Monday, August 23, 2010

Looking Back at Melvin Tan's "Night Songs" and Victoria Chorale's In Song 10

I have to say that I came away really impressed by the high standard of music-making achieved in this recital. Melvin Tan and his accompanist Shane Thio weaved through a difficult program of complicated late romantic works by Berg, Strauss and Korngold with polished expertise, weaving their own difficult parts into a complete ensemble through a common musical thread. The voice was at once, clear, ringing, full and vibrant, passionately hurled through many obstacles in dynamics, high and low notes and chromatic musical lines, but never once sounding strained or off-pitch. Confidence and poise were the order of the day, as both performers kept a cool composure even as they meander through the most chromatic and technically challenging passages. Not even a sudden blackout mid-song could bring them down!

Special guest and classmate Colette Lam flew in from Hong Kong to guest in two sets by Debussy and Poulenc. A talented singer whose bio includes Pamina and Amina from La Sonnambula,  her full voice was a pleasure to hear in these whimsical, impressionistic works. Too bad she didn't interpolate any high e-flats! An extra bonus is the technical innovation of providing simultaneous translations via surtitles, something taken for granted in the opera house but not yet adopted in the concert hall. Its a relief to understand the German and Russian lyrics as the music progresses and not have to squint at the program in a darkened hall.

Two concerts over the same weekend might sound like too much of a good thing (especially considering that I have also attended 2 other concerts earlier and in the previous week), were it not for the high level of music making and programming in both concerts.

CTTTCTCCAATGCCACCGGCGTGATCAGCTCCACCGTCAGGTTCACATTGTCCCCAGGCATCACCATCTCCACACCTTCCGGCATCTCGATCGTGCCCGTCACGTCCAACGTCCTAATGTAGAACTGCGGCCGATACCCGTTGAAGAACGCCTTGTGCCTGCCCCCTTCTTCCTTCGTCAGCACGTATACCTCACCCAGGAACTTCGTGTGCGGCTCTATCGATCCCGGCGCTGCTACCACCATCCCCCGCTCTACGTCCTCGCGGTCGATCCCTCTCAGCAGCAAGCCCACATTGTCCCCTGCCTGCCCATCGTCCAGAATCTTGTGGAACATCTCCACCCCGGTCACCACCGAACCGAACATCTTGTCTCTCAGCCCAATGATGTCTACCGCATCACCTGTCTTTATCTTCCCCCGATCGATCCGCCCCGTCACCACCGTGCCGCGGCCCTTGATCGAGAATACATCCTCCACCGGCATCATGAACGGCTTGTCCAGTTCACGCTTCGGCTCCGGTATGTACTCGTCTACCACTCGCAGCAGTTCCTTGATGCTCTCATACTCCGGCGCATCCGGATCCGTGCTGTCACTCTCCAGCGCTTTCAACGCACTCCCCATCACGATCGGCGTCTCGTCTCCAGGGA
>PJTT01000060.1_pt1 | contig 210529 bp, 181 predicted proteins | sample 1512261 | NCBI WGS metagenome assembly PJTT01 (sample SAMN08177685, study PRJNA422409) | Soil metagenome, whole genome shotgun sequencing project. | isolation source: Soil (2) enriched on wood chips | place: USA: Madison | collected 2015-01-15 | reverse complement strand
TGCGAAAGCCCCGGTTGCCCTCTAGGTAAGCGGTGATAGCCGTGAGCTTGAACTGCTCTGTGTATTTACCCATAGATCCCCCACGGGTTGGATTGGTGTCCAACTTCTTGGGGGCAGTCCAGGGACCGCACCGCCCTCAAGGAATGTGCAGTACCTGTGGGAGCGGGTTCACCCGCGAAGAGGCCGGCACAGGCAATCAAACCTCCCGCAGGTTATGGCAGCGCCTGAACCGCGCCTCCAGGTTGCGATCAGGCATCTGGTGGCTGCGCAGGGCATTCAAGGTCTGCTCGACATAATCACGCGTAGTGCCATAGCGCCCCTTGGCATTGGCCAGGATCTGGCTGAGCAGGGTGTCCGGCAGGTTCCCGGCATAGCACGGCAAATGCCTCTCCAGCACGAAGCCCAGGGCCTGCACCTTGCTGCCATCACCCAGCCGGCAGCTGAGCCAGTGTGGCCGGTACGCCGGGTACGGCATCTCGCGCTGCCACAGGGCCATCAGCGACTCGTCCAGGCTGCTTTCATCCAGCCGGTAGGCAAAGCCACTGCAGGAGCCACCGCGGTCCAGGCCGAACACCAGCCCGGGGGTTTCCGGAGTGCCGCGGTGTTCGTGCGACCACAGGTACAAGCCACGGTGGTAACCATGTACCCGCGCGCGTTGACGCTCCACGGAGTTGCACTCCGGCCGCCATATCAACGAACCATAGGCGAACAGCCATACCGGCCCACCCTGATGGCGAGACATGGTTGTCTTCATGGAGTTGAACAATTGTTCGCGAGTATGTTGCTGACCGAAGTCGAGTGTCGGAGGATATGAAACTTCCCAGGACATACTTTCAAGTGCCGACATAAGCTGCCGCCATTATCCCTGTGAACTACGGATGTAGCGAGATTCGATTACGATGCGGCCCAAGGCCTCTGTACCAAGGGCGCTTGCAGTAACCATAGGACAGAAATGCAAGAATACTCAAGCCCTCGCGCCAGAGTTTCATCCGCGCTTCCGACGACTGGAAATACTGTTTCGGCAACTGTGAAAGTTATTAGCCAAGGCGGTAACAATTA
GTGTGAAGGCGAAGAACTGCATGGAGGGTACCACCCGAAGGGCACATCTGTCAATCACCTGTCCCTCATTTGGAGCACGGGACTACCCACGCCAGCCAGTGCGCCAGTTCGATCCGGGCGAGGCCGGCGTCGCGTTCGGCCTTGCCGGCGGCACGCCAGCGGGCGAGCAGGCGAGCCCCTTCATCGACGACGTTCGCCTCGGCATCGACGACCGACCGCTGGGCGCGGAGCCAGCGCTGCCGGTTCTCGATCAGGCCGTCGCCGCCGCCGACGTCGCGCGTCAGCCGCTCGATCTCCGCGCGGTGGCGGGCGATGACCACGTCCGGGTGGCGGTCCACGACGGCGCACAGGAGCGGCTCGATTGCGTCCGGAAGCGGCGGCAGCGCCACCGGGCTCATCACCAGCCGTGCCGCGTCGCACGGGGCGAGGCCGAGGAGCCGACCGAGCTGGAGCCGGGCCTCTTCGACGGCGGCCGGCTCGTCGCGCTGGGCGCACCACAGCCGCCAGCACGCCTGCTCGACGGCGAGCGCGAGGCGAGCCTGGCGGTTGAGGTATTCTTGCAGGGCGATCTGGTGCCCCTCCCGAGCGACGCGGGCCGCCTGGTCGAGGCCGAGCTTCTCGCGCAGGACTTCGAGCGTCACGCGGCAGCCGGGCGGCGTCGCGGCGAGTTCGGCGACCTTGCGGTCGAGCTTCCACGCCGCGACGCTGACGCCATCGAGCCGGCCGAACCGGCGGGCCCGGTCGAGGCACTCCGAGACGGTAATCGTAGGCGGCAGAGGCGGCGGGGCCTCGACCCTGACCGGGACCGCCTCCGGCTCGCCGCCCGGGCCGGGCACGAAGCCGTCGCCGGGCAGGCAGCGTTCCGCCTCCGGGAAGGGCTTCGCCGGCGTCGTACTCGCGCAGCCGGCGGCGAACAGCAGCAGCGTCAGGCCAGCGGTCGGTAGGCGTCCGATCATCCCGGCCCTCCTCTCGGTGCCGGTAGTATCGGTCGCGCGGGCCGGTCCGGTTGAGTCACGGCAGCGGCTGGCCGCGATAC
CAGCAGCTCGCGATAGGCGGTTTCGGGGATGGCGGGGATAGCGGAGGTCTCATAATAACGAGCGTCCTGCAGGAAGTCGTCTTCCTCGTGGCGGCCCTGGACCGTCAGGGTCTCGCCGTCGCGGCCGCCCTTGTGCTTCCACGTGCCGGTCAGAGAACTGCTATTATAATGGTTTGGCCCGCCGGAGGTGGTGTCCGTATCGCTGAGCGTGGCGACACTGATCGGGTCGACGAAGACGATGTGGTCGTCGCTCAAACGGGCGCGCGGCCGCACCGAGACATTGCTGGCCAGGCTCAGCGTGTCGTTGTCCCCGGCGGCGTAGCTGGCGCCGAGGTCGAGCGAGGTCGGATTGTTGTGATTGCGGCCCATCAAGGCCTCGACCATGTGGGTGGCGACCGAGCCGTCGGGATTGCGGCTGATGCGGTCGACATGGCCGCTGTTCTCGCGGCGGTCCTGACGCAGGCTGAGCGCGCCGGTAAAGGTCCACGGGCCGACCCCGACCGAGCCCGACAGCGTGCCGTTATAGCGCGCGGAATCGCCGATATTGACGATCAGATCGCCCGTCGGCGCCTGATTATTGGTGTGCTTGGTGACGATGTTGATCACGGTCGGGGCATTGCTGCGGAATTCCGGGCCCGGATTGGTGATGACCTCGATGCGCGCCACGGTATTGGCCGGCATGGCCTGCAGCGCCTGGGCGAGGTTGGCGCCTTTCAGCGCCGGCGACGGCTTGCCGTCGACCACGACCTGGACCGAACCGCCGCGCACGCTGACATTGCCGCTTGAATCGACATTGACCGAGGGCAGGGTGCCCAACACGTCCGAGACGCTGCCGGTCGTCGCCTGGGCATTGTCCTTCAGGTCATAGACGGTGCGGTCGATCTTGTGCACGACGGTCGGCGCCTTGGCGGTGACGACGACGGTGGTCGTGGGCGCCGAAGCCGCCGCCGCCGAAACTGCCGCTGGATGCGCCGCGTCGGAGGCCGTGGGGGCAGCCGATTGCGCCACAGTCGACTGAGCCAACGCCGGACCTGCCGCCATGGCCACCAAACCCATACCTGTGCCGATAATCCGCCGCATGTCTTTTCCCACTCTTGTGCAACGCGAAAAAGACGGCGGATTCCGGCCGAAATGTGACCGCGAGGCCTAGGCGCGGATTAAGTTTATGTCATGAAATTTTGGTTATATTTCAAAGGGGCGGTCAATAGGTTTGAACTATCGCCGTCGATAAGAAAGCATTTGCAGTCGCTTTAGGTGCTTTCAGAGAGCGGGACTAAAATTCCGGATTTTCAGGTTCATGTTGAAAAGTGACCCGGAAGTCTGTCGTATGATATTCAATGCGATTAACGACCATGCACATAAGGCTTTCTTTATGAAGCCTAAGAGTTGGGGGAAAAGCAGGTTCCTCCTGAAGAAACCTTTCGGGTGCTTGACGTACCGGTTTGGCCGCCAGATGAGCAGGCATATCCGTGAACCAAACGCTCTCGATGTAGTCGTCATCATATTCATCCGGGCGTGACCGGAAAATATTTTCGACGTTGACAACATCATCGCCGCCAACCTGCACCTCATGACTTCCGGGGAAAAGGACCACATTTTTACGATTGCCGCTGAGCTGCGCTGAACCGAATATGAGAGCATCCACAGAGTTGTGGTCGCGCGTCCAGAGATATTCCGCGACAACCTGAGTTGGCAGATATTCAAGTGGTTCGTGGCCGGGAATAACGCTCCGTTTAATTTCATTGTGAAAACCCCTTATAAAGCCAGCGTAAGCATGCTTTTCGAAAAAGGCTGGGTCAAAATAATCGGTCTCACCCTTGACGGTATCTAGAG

The Victoria Chorale (seen on their 21 August, 1 pm show) started their program for the first half with a series of "academic" contemporary works, settings of religious texts by Miskinis, Busto, S.S. Schutz, Ralph Hoffmann and Scroggins. Beyond achieving the standard choral hallmarks of clean, even and harmonised sound, what impressed most was how well-trained the singers are with their scores; no flipping through clear folders for this group cos everything is committed to memory. And to show how well-trained each member is, every number had a change in formation that sometimes had members of each voice part saperated from their group. Nonetheless the ensemble maintained perfect harmony with their conductor and each other.

The less-formal second half had members showing off their fashion sense with colourful, informal attire, presenting an a capella program of pop, spirituals and barbershop quartet-style arrangements. I thoought the first number, A Rainy Day by Martin Carbow and Jane Comerford, was a tad too 'school choir' for my taste with its clean lines and male voices echoing the females. However, the remaining ventures into 'un-classical' terrain fared a lot better. Not only did the singers blend beautifully as in the first half, they managed to pull off quite a bit of stage business without missing a beat, including a parody of the YOG cheer, and all this without their conductor to lead them. Many talented members also got to show off their solo voices throughout the show. They certainly lived up to their reputation as one of Singapore's best choirs today.

So there it was, two continuous days of good work from some of Singapore's best singing acts. Perhaps in addition to inviting the usual music critics, these talented performers can also invite the commitee members of the Youth Olympic Games, to show them that there are many singers in Singapore who can sing live. Just like how we expect our runners to run, actors to act and dancers to dance, I think its high time we trust our singers to actually do the job they are trained to do instead of having to fake it.


  1. I loved Melvin and Colette's recital - so varied in works performed and so convincingly carried off. Melvin is certainly one of our top vocal talents and should be congratulated for his very adventurous programming. Both pianists Shane Thio and Miranda Ong were marvellous and sensitive. An excellent recital all round.

  2. Nice to read about opera in another continent. i'm in the UK, and didn't even think of Asia as having a strong opera scene. Do you have any online footage or podcast anywhere?

  3. Hi Tchaikovsky, I don't have videos of this particular recital, but YouTube has lots of videos of singers popular in these parts. Just do a search on Nancy Yue, Lee Jae Wook, Warren Mok, Jessica Chen and Liao Changyong. Hope it help.


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